Statistics can’t answer whether the decision to sack Jaap Stam with eight games of the current season still to play for was a good decision or not. What they can demonstrate though is that Stam’s first foray into management was one of contrasts. Nothing says that more than looking at this season’s league table and comparing it with 2016/17’s, but it really does give some substance to that clarity. So I’ve compiled some of the most defining statistics that will mark his time at Reading.
Nothing quite screams the change under Stam this season than the difference in our home records. Last season saw just two defeats and an accumulation of 53 points - this was our second most successful season at the Madejski Stadium, beaten only by that 106 point record breaking team of Coppell et al where we won 61 points.
This season, however, is on course to be our worst since the 1980s, which I touched on in greater detail a few weeks back. We have won just three times - not once on a Saturday - and managed just 16 points, which gives us the fifth worst home record in the football league this season. Only, Barnsley, West Brom, Sunderland and Burton have worse.
The last stat, which really does sum up the dramatic decline at the Madejski is this: last season Stam’s Reading had accumulated 27 points at home by the turn of the year, in Stam’s last twelve months at the helm we’ve managed just 28.
1 win in 18
Again another statistic fans are all too familiar with, but as our current form is the second worst of a Championship side this season, this is the stat that perhaps will be remembered and hang over Stam’s head more than any other. Bolton Wanderers are the only club who have had a worse run of form this season, mustering just one win from their first nineteen Championship matches. Of course they stuck with Phil Parkinson and it could be said Bolton have a better chance of beating the drop than us, lying three points ahead and six above the drop.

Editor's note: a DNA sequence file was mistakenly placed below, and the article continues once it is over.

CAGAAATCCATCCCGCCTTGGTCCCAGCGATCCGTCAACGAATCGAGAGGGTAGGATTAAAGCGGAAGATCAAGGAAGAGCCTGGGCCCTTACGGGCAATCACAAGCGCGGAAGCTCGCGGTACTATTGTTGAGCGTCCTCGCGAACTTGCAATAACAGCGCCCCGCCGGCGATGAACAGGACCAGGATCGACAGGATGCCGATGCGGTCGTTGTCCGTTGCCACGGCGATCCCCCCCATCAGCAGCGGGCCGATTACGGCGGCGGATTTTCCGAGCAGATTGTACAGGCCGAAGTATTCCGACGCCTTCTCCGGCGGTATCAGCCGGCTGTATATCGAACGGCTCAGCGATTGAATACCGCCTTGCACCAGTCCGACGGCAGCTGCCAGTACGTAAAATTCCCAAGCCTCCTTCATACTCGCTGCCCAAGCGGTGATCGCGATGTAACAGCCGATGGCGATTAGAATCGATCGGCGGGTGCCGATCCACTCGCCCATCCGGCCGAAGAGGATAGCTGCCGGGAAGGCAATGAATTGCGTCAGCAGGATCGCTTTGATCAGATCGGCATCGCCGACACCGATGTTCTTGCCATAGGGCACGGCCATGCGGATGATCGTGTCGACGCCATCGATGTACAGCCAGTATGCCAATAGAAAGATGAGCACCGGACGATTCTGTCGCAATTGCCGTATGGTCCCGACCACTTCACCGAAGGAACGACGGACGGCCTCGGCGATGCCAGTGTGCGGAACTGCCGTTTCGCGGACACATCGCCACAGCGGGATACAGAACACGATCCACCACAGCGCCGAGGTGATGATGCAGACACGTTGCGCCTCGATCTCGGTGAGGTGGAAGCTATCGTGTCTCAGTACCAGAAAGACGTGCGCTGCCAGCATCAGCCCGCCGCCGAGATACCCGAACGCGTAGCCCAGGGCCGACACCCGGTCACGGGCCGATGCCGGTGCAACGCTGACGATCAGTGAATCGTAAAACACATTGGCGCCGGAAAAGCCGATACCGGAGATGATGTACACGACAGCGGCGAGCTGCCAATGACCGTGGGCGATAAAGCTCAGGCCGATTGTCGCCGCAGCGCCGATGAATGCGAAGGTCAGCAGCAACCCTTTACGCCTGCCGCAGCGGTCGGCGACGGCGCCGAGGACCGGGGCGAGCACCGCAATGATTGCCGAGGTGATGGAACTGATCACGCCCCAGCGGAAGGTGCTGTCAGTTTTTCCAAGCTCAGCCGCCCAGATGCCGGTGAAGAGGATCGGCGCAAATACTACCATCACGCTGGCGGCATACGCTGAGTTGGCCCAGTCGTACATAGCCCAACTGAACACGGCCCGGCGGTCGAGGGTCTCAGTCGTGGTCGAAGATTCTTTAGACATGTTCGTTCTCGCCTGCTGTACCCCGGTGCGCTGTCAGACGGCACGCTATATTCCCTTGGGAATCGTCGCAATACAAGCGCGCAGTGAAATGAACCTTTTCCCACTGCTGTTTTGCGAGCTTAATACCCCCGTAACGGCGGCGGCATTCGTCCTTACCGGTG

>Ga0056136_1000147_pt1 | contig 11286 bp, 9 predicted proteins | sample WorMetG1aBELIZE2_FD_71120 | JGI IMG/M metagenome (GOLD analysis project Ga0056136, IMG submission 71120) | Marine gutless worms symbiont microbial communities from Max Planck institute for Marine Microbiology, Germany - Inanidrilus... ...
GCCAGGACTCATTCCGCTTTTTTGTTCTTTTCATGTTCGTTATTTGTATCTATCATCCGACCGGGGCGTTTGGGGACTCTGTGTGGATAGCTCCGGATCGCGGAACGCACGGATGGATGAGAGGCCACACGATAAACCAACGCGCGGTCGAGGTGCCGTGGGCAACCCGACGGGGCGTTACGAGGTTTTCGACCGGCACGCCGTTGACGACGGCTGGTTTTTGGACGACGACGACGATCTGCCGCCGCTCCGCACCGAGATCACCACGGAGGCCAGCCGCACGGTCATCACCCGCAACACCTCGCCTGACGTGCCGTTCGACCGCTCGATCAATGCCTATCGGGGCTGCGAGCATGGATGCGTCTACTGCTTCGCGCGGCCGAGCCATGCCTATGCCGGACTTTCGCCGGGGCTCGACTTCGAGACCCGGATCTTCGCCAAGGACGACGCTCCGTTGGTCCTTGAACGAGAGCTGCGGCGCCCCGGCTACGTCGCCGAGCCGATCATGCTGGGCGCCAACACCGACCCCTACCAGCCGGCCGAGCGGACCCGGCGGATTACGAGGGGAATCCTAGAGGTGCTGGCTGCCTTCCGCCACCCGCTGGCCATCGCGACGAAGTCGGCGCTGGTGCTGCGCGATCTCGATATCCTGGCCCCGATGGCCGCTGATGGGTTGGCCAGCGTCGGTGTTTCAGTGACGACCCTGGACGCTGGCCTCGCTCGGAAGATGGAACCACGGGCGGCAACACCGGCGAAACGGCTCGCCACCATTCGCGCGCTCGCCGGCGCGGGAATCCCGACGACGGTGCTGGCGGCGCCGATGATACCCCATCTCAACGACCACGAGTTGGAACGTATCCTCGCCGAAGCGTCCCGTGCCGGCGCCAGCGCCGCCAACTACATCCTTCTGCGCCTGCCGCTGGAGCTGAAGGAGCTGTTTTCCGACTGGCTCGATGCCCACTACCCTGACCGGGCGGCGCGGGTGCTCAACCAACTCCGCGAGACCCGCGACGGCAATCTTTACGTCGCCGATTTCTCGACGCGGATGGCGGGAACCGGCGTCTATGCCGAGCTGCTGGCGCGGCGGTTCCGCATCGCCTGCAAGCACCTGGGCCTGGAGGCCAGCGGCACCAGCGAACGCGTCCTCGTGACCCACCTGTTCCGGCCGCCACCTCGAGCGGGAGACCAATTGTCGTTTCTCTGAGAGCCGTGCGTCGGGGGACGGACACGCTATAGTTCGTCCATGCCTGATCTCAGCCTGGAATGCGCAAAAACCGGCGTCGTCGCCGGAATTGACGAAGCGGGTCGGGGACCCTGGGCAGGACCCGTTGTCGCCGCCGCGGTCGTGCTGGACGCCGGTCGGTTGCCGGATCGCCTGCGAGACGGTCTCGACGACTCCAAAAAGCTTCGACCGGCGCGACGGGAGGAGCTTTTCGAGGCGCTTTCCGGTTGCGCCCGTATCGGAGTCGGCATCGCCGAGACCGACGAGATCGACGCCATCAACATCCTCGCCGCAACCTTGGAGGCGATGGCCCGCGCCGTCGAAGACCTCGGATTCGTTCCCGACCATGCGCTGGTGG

Last season by comparison, Reading’s worst run of form was when they picked up just two points from four matches between 27th September and 18th October. Whilst one win in eighteen is our worst run of form since 2012 when a newly promoted Reading side won just one of their first nineteen matches of that Premier League season.
Possession, possession, possession, possession...
I don’t need to tell you the distinguishing feature of Stam’s tactical manual, in fact there was barely more than one chapter in it, but under Stam Reading averaged 58.8% of possession in all league and playoff matches. However, they managed on average just 11.2 shots per game with 3.8 on target – a ratio of 33.9%.
By contrast the opposition averaged more shots, 14.1, and more on target, 4.9, a ratio of 34.5%. On just thirteen occasions did Reading have the minority of possession. We averaged just 1.3 goals scored per game and conceded on average 1.6 goals per game.
He gave youth a chance
All in all Stam gave eight academy graduates their first team debuts whilst the average age of players who have appeared in the first team squad this season is 25.5 years. No one can complain about how he’s gone about his business in this department, and similarly to Brendan Rogers, he may have a more enduring legacy in the players he brought through than his actual results whilst at the club.
Stam’s win percentage
Overall Stam’s win percentage in all competitions was 40.81%. If you’re curious about the only other managers from the post-war period to beat him…
- Alan Pardew – 48.34%
- Ted Drake – 48.72%
- Brian McDermott (first spell) – 44.97%
- Steve Coppell – 44.33%
- Mark McGhee – 43.17%
- Roy Bentley – 42.24%
If Stam had left last summer as many predicted, he would have left with a win percentage of 56.52%, which would have been the highest score of any manager in the club’s history. However, this season it’s a measly 21.05%, which has knocked him down the pecking order slightly.
What that puts into perspective was just how well we achieved last year, after all it was the seventh highest placed finish in the clubs history as the Royals clinched third spot. Not a bad achievement by any stretch...
Were the owners trigger happy?
Stam is the ninth manager to lose his job in the Championship this season, with six of the bottom nine clubs handing out P45s up to now (remember Barnsley didn’t sack Heckingbottom). As we know it was the run of one win in eighteen that cost him his job, so how does this run compare with those that cost those other managers their jobs?
- Garry Monk, Middlesbrough - 4 wins in 8 (really?)
- Thomas Christiansen, Leeds – 1 win in 7
- Harry Redknapp, Birmingham – 1 win in 8,
- Steve Cotterill, Birmingham - 5 defeats in a row
- Mark Warburton, Forest – 2 wins in 9
- Carlos Carvalhal, Wednesday – 2 wins in 12
- Leonard Sluitsky, Hull – 2 wins in 15
- Simon Grayson, Sunderland – 1 win in 15
When you look at these figures it’s hard to argue that Stam wasn’t given every opportunity this season to turn it around. He may have said that it’s the case of Championship managers to quickly change things, but really, he can count himself lucky.
Now you’ve read this, read all the other stuff we’ve written about Jaap Stam (there’s quite a lot):